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Stand up, sing out: the contemporary relevance of protest song

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dc.contributor.author Dillane, Aileen
dc.contributor.author Power, Martin J.
dc.contributor.author Devereux, Eoin
dc.contributor.author Haynes, Amanda
dc.date.accessioned 2020-05-21T14:18:04Z
dc.date.available 2020-05-21T14:18:04Z
dc.date.issued 2018
dc.identifier.citation Dillane, A., Power, M., Devereux, E. and Haynes, A. (2018) 'Get Up, Stand Up, Sing Out: The Contemporary Relevance of Protest Song' In: Songs of Social Protest: International Perspectives. London : Rowman and Littlefield International. en_US
dc.identifier.isbn 978-1-78660-125-4
dc.identifier.uri http://hdl.handle.net/10344/8846
dc.description peer-reviewed en_US
dc.description.abstract Sound is an integral part of protest, and singing is a way for ordinary people, as well as amateur or professional musicians, to sonorously raise their voices in an appeal for justice. The intimate and sensuous activity of singing, in solo form or as part of a collective, has a power and persuasiveness beyond mere rhetoric. Because of music’s ubiquity, its presence in all cultures, and its fundamental ownership by all human beings, it is a medium and a performance act that is essentially recognisable, familiar, and translatable; therefore, it has the potential to reach across social and political divides, or, at the very least, reveal our shared humanity. Music, of course, is not intrinsically good or inherently utopian, even if, in making music – in musiking - people celebrate not only who they are, but also often who they hope to become (Small 1998: xi). Like any medium, music can be used for malign propaganda purposes. It can disinform, it can proselytise, it can incite, and it can exclude; singers, song texts and performance activities may, in fact, be part of the very systems that reproduce oppressive structures and behaviours (Turino 2008). But when singing is mobilized in order to counter injustice, to challenge inequality, to rise above hate and fear, to appeal against the normalisation of bigotry, racism, misogyny, homophobia, and a myriad of other anti-democratic, anti-human practices, then the power of song is revealed as affective, persuasive, ethical and hopeful. en_US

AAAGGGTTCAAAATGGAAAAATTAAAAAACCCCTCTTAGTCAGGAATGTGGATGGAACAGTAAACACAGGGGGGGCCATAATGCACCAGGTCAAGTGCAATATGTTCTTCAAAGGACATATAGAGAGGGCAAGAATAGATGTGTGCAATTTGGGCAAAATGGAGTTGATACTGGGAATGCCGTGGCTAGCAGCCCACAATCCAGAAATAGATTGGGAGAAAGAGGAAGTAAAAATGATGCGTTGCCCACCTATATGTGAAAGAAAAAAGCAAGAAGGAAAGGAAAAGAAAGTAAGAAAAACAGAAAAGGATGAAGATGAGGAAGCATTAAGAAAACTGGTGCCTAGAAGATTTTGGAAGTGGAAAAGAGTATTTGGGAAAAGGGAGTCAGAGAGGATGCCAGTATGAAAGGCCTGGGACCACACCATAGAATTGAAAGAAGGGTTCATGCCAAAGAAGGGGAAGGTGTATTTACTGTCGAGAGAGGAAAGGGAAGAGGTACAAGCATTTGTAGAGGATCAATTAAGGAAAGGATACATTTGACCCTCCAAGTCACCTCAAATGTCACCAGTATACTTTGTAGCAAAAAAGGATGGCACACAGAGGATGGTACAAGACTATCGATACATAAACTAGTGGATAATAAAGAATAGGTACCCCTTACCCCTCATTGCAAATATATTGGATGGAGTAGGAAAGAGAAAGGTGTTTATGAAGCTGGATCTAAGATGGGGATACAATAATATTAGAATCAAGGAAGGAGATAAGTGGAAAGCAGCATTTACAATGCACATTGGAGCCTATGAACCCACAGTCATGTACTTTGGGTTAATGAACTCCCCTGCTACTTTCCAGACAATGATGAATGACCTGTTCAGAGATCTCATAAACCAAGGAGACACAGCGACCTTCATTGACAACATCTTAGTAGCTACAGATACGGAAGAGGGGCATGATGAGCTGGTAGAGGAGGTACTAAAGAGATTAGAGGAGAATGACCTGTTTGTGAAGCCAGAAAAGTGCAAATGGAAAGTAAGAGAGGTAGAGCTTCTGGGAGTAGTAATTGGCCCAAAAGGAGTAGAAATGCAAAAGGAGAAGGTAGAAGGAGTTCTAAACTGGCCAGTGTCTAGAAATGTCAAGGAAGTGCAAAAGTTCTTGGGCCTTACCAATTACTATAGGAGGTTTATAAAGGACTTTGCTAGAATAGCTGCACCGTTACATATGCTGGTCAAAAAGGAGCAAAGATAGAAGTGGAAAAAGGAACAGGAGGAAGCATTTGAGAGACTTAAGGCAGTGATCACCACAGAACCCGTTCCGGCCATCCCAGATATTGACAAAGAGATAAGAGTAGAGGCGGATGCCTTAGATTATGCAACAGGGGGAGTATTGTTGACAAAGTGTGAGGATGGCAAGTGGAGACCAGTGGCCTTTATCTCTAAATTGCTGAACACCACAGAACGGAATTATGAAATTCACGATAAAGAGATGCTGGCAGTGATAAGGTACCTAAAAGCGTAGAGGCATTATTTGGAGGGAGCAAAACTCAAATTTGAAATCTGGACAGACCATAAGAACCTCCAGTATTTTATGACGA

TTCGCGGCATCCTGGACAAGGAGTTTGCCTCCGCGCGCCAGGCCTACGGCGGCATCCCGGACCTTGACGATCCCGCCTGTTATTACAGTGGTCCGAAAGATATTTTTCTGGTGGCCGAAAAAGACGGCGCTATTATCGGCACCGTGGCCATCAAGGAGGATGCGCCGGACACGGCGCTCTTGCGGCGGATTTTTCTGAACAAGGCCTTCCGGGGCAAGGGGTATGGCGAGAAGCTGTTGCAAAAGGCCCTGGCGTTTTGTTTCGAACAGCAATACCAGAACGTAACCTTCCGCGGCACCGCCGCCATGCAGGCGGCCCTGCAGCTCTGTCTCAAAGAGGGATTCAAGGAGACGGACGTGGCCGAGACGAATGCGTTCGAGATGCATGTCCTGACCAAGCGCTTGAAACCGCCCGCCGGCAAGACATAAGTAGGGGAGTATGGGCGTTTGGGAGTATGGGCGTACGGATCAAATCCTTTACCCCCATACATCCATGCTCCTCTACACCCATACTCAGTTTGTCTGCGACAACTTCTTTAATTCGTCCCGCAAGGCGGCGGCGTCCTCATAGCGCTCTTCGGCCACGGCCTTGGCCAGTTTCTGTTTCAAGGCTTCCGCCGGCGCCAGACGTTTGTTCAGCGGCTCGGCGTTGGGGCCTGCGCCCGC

dc.language.iso eng en_US
dc.publisher Rowman and Littlefield International en_US
dc.relation.ispartofseries Songs of Social Protest International Perspectives Dillane, Aileen, Power, Martin J, Devereux, Eoin, Haynes, Amanda (eds);
dc.relation.uri https://rowman.com/ISBN/9781786601261/Songs-of-Social-Protest-International-Perspectives
dc.subject protest en_US
dc.subject sound en_US
dc.subject justice en_US
dc.title Stand up, sing out: the contemporary relevance of protest song en_US
dc.type info:eu-repo/semantics/bookPart en_US
dc.type.supercollection all_ul_research en_US
dc.type.supercollection ul_published_reviewed en_US
dc.date.updated 2020-05-15T12:43:44Z
dc.description.version ACCEPTED
dc.rights.accessrights info:eu-repo/semantics/openAccess en_US
dc.internal.rssid 2737070
dc.internal.copyrightchecked Yes
dc.identifier.journaltitle Songs of Social Protest: International Perspectives
dc.description.status Peer reviewed


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